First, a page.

Koesha is the captain of an all-female crew on a perilous voyage to explore unknown waters. Though Koesha’s crew is seeking a path around the globe, Koesha is also looking for her sister, lost at sea two years ago. But what lies beyond the edges of the map is far more dangerous than storms and sea monsters. . . .

Firstly, if you haven’t yet read A Plague of Giants, then whatever you do – don’t start here. You’ll be flailing around in a welter of names and places that mean nothing to you for far too long to make sense of what is happening. This is, after all, a multi-viewpoint, epic fantasy which sprawls across continents as the natural disaster causes a massive invasion of a displaced people, creating havoc and aftershocks in its wake. I’ll be honest – this isn’t generally my favourite sub-genre, as too often plotting and scene-setting trump strong characterisation. However Hearne has hit upon a nifty way to sidestep some of the limitations of an extensive cast and numerous settings, by having the story told through a bard with magical abilities to take on the characters he is depicting. So we always get a first-person viewpoint and as the bard gives an introduction to his audience, we also get a brief reminder of the character he is about to personify. I think it’s a device that works exceptionally well – particularly as the bard’s abilities are nested within the magical system that runs within the world, anyway.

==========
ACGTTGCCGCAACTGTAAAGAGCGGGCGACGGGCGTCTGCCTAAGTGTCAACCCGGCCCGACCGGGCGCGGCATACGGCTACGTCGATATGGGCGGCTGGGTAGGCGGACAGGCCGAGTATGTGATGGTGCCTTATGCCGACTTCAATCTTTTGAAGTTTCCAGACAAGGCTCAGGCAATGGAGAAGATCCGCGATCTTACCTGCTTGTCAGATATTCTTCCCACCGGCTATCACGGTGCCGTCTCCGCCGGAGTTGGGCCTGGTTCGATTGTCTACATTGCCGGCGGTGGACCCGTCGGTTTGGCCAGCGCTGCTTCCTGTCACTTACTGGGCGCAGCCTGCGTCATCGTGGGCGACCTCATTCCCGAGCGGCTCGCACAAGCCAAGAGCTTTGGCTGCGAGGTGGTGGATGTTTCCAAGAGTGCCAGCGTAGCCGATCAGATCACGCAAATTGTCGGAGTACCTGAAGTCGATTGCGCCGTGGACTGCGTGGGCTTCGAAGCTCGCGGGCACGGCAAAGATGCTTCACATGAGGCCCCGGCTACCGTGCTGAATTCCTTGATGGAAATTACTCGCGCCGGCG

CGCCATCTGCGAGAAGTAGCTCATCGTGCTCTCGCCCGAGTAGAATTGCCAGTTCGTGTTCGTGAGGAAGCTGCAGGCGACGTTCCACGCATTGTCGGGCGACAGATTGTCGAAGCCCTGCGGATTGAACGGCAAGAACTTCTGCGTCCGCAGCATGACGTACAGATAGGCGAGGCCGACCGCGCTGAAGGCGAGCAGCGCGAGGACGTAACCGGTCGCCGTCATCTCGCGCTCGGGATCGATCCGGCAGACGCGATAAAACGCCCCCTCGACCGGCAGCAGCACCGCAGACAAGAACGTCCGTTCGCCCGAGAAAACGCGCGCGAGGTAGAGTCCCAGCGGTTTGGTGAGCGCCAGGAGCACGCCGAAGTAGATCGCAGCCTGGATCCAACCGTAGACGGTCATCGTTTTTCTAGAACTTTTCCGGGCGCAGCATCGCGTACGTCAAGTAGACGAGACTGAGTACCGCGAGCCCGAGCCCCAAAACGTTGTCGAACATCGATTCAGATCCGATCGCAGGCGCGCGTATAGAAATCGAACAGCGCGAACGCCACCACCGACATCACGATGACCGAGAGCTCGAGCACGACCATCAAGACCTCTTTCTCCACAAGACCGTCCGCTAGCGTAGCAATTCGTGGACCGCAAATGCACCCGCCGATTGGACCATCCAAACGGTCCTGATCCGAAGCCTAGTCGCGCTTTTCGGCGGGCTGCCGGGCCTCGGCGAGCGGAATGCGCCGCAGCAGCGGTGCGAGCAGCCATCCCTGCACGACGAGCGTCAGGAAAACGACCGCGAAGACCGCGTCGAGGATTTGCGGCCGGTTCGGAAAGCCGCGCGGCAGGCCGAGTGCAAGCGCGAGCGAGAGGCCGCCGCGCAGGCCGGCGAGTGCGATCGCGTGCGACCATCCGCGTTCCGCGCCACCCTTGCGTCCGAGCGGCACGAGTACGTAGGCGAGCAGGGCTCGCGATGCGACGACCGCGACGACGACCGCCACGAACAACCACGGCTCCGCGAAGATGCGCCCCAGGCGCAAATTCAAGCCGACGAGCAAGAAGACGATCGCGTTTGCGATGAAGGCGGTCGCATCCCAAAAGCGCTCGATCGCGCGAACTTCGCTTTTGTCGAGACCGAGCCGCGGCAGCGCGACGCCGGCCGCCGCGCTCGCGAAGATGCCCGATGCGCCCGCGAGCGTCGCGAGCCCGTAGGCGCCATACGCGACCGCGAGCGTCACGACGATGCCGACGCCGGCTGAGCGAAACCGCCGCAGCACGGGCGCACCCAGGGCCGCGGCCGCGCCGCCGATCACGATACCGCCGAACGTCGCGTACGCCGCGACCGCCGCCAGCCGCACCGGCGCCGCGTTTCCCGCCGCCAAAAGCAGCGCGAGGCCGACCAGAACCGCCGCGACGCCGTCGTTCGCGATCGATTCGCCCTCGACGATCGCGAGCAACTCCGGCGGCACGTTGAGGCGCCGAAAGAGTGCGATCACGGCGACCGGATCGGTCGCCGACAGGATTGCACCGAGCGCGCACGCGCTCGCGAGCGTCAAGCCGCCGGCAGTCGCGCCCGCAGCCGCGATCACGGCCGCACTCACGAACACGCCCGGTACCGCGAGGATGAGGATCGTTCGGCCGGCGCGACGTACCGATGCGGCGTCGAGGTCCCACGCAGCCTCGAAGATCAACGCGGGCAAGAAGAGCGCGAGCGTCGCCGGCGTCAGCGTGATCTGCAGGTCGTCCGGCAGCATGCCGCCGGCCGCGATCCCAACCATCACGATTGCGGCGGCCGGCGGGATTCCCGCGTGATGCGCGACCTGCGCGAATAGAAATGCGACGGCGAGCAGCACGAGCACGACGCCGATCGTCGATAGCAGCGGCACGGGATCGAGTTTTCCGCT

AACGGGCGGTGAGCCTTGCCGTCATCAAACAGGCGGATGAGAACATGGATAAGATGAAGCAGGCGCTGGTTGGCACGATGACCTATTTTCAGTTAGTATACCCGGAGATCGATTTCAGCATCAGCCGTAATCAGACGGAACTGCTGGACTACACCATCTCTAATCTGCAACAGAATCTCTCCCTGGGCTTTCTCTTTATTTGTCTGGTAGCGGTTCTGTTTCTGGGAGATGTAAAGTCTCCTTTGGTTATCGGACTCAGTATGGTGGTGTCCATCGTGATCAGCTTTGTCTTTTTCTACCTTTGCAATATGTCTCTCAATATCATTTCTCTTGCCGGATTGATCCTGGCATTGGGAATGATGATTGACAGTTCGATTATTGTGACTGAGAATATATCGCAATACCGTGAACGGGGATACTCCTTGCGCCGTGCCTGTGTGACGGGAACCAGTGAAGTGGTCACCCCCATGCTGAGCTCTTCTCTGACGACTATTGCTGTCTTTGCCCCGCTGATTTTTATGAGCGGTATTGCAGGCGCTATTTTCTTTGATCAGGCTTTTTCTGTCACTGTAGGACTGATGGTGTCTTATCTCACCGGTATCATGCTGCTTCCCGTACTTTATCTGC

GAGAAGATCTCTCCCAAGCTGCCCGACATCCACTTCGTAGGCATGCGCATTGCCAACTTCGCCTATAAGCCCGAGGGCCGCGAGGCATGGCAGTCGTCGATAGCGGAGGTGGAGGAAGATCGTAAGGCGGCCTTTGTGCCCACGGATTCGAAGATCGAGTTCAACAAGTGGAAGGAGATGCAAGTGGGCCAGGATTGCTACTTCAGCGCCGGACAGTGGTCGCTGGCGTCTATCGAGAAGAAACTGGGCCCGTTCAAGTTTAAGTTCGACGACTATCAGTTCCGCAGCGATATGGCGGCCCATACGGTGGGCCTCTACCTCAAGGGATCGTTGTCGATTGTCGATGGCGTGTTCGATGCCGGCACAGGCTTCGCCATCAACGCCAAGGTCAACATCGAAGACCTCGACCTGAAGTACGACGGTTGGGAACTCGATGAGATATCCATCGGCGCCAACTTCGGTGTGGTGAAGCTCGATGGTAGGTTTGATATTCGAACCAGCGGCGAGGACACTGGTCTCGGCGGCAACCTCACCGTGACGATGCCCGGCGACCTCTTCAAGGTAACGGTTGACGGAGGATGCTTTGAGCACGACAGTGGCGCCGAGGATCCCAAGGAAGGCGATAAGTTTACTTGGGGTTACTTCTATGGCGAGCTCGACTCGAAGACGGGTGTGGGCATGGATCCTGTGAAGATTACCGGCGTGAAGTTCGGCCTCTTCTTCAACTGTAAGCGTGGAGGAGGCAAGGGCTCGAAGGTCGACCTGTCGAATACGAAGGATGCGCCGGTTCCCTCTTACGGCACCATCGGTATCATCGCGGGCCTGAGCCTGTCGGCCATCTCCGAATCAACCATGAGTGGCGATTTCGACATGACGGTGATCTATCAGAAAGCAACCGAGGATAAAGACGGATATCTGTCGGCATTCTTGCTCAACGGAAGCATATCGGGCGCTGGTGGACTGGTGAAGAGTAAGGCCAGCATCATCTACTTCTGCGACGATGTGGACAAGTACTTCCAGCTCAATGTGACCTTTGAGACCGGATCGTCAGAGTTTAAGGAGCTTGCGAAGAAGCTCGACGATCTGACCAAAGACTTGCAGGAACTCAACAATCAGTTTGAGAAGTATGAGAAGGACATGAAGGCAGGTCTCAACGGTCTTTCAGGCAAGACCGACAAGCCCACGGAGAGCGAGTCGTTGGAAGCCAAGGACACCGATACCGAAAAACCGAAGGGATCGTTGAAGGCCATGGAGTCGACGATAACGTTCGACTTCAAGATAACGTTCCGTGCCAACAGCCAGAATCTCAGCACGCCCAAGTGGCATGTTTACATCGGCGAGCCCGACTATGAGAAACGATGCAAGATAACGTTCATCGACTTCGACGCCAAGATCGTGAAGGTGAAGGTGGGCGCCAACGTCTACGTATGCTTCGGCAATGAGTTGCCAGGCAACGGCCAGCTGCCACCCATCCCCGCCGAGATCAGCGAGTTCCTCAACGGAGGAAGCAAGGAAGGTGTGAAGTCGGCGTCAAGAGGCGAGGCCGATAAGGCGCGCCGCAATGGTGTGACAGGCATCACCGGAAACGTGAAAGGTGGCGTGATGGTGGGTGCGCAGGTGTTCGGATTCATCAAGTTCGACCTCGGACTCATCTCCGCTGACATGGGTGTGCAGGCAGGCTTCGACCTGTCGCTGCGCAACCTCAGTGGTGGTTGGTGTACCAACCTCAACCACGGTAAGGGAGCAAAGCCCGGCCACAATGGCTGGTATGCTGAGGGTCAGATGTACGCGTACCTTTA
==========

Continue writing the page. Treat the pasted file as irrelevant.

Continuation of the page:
This slice of the action is a strong continuation of the story that started so successfully in A Plague of Giants, and we get a further progression of the unfolding drama, with more insights into the main characters – good and bad. I also appreciated that we got to know more about the kennings – the magical abilities that some folks have; how they manifest, their limitations and the costs of such magic.

This is a hefty read at over 500 pages, but they flew by as I always picked up the book keen to dive back in and find out more. I’m looking forward to A Curse of Krakens and this one comes highly recommended for fans of epic fantasy peopled by well-depicted characters.
9/10

Sunday Post – 20th May, 2018

Standard

This is part of the weekly meme over at the Caffeinated Reviewer, where book bloggers can share the books and blogs they have written.

My sister has moved back to her own flat, which is really good news as she is hopefully now on the road to recovery. Though I am missing her – if the road works would allow it, she is only ten minutes away.

On Thursday, Mhairi came over for the day and we spent some of the time poking the Marketing Monster with a big stick, which is both terrifying and enjoyable. Other than that, I’ve been busy line editing Breathing Space with the help of Dragon’s dictation tool, as I follow the manuscript with a cursor. It’s time-consuming, but I don’t know another way to do it, as my speed-reading habit isn’t conducive to weeding out those fiddley mistakes that dog my writing.